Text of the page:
Coalition to Preserve LA

Neighborhood Integrity Initiative Launches Signature-Gathering for the March 2017 Ballot in Developer-Threatened Frogtown

In Archive by Preserve LA

Cheering for an end to overdevelopment and its drastic effects on traffic and displacing of the poor, activists from Venice to NoHo to the Wilshire District rallied in Frogtown on Wednesday to launch signature-gathering for the Neighborhood Integrity Initiative aiming for the March 2017 ballot.

The diverse crowd shouted “No More!” just outside the planned Bimbo Bakery luxury condo and “small-lot subdivision” complex. The box-like three-story condos will tower over the L.A. River and the working-class Latino enclave of Elysian Valley, known to some as Frogtown.

The luxury units, likely to fetch $500,000 to $800,000, are the first in a quiet City Hall plan to devote some of L.A. River’s most verdant, tree-filled stretches to “waterfront” homes for those earning more than $100,000 a year.

Melissa Arechiga, whose parents were among the last families evicted during the destruction of Chavez Ravine to make room for Dodger Stadium in the 1950s, told reporters at the Bimbo Bakery site, “We want to make sure that what happened at Chavez Ravine doesn’t happen again.”13308534_10209229692036725_5176675406705779354_o

Arechiga and other critics believe the 117-unit project, just a short distance from Chavez Ravine, will destroy the proud working-class neighborhood, setting off a development frenzy and forcing out its longtime mostly Latino community.

Just upriver from Elysian Valley, Atwater Village residents in May stopped a nearly identical L.A. River “waterfront” luxury housing project. Atwater residents were lucky enough to learn that an old wallpaper factory on the land holds a unique if forgotten place in L.A.’s early history of employing and protecting gay artisans. City Hall officials were “embarrassed into deciding to protect the historic building,” according to one activist.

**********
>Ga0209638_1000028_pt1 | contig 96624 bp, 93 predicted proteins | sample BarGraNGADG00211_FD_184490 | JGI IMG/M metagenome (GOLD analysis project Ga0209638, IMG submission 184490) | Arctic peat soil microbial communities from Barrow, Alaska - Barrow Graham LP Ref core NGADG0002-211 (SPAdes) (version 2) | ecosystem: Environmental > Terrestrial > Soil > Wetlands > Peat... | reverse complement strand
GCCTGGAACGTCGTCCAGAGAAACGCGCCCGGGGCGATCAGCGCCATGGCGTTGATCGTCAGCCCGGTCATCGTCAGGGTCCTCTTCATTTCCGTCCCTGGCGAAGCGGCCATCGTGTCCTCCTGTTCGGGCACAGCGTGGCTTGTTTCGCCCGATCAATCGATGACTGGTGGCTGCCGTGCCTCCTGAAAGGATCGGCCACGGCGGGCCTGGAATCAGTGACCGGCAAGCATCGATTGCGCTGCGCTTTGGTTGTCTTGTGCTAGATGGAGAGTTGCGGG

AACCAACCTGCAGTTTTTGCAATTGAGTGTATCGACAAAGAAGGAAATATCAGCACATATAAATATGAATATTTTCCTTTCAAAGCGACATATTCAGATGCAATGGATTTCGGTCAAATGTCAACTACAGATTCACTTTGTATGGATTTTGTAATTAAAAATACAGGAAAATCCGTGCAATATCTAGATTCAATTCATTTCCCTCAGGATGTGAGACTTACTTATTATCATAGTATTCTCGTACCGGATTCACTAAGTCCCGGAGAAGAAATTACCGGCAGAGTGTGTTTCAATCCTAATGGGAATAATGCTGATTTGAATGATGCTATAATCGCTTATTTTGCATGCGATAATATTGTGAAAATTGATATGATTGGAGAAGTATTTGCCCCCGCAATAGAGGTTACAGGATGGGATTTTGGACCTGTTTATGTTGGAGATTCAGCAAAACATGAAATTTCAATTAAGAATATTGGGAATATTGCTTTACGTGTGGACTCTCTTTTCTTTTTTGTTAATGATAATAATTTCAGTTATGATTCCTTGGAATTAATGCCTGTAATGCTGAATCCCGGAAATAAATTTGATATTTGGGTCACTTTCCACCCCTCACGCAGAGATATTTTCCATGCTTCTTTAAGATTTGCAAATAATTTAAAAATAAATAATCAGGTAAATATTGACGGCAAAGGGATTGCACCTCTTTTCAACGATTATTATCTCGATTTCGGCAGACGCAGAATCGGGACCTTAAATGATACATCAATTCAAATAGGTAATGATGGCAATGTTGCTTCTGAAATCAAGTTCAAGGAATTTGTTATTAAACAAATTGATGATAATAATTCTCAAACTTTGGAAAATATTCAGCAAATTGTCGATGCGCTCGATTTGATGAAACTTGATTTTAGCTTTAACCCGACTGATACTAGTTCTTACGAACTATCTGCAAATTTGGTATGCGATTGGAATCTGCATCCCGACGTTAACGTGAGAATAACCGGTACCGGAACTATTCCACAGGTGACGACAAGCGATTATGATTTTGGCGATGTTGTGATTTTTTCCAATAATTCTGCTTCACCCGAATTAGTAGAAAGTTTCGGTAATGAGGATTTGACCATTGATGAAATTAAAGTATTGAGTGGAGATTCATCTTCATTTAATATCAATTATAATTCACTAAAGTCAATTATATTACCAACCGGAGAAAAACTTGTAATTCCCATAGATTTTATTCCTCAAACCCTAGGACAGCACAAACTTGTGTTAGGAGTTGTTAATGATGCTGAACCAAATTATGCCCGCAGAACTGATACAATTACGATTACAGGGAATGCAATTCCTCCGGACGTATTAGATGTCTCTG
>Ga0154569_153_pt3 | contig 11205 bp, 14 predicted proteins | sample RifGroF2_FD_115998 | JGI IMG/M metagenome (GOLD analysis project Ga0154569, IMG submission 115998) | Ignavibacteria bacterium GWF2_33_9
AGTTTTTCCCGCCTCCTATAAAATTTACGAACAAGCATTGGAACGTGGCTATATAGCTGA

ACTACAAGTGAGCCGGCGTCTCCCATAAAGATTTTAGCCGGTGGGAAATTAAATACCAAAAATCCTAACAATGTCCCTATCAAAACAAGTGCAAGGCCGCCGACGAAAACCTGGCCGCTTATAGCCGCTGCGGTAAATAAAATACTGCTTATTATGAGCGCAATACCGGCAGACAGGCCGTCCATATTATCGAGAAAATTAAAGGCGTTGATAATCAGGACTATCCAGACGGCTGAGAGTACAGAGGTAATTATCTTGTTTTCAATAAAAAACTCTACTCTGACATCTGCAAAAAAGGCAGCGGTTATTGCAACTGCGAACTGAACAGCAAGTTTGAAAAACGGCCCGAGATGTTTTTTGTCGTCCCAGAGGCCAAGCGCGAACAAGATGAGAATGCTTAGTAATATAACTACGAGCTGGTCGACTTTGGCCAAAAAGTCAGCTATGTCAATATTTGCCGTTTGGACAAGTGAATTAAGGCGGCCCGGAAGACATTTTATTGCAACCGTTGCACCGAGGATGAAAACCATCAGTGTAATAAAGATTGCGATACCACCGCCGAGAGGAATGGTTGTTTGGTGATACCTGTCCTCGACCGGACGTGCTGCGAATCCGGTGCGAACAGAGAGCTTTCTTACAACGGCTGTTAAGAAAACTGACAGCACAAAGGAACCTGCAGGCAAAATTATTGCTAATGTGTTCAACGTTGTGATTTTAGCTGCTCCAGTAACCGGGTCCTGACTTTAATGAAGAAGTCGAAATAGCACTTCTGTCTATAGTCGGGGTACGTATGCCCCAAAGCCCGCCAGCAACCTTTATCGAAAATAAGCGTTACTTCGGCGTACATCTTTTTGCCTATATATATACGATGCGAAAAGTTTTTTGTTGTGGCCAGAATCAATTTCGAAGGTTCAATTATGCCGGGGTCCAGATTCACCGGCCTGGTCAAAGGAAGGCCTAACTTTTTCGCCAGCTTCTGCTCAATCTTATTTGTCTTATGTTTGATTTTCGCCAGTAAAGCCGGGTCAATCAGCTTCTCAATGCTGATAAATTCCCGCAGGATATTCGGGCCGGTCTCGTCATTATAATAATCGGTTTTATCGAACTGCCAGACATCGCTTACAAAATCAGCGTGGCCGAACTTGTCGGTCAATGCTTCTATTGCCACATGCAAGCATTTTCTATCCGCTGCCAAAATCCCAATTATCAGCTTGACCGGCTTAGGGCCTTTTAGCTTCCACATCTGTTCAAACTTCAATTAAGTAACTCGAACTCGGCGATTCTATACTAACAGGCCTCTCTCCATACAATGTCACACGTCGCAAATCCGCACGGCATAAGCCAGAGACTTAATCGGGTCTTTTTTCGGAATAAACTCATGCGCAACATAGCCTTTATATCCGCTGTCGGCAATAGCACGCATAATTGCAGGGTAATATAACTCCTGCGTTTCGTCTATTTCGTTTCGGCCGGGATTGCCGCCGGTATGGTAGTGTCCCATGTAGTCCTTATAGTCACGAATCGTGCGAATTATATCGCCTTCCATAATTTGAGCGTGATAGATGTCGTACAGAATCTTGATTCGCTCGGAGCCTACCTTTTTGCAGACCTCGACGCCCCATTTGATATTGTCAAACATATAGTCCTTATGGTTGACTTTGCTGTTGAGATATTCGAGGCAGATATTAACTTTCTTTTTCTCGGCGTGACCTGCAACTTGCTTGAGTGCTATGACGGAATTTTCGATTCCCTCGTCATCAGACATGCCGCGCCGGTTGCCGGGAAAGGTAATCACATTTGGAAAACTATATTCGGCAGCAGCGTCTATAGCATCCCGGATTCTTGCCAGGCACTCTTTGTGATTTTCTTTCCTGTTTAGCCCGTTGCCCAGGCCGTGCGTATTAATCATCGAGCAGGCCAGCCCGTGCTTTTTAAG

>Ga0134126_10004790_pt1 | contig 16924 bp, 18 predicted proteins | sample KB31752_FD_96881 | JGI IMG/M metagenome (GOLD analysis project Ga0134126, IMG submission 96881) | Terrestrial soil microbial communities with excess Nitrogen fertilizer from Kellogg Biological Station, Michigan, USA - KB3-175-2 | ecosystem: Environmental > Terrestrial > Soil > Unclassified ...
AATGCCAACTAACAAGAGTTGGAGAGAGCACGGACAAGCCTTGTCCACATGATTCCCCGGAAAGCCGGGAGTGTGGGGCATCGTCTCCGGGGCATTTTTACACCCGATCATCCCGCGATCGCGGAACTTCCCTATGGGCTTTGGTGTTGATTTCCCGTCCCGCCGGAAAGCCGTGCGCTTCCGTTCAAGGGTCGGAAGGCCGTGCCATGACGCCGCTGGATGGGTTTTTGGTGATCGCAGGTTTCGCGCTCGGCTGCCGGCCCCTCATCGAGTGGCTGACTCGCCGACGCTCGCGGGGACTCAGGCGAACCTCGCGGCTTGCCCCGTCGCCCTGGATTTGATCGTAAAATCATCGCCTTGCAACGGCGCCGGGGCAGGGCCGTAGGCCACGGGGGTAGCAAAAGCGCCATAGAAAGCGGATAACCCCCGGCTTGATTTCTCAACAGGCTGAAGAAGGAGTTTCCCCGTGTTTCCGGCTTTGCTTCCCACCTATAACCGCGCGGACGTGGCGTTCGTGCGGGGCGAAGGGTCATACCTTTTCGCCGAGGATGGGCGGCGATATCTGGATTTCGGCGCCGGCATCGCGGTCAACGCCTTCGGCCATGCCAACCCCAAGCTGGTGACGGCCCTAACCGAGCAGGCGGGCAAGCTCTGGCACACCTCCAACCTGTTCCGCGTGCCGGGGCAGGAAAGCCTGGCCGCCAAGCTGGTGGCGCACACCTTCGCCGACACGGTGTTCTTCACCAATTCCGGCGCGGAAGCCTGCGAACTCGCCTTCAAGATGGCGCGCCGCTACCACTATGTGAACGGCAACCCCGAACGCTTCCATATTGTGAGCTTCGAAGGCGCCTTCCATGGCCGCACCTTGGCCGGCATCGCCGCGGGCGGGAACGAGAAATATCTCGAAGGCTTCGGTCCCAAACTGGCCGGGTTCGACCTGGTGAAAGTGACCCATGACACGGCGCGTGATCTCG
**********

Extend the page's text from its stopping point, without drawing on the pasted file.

Residents of Elysian Valley, where many households earn well below $40,000, want true “revitalization” of the L.A. River. They spoke out, standing with residents who drove in from the Westside, Koreatown, Wilshire District, Hollywood and the Valley to support them and the Neighborhood Integrity Initiative.

Robert Leyland, elected in May to the Elysian Valley Riverside Neighborhood Council, said the “out-of-scale” Bimbo Bakery project was a hot topic leading up to the recent ouster of several Neighborhood Council members who tried to work with the developers now eyeing the modest riverside community.

“The pro-development candidates lost, and the neighbors won” a majority on the council, Leyland explained, to the cheers of supporters from across L.A.

The Neighborhood Integrity Initiative, which needs more than 60,000 signatures to make the March 2017 city ballot, is strenuously opposed by developers and City Hall politicians. The mayor and City Council have accepted well over $6 million from developers since 2000. Only one council member refuses developer money.13301474_10209229694636790_3613439967727884858_o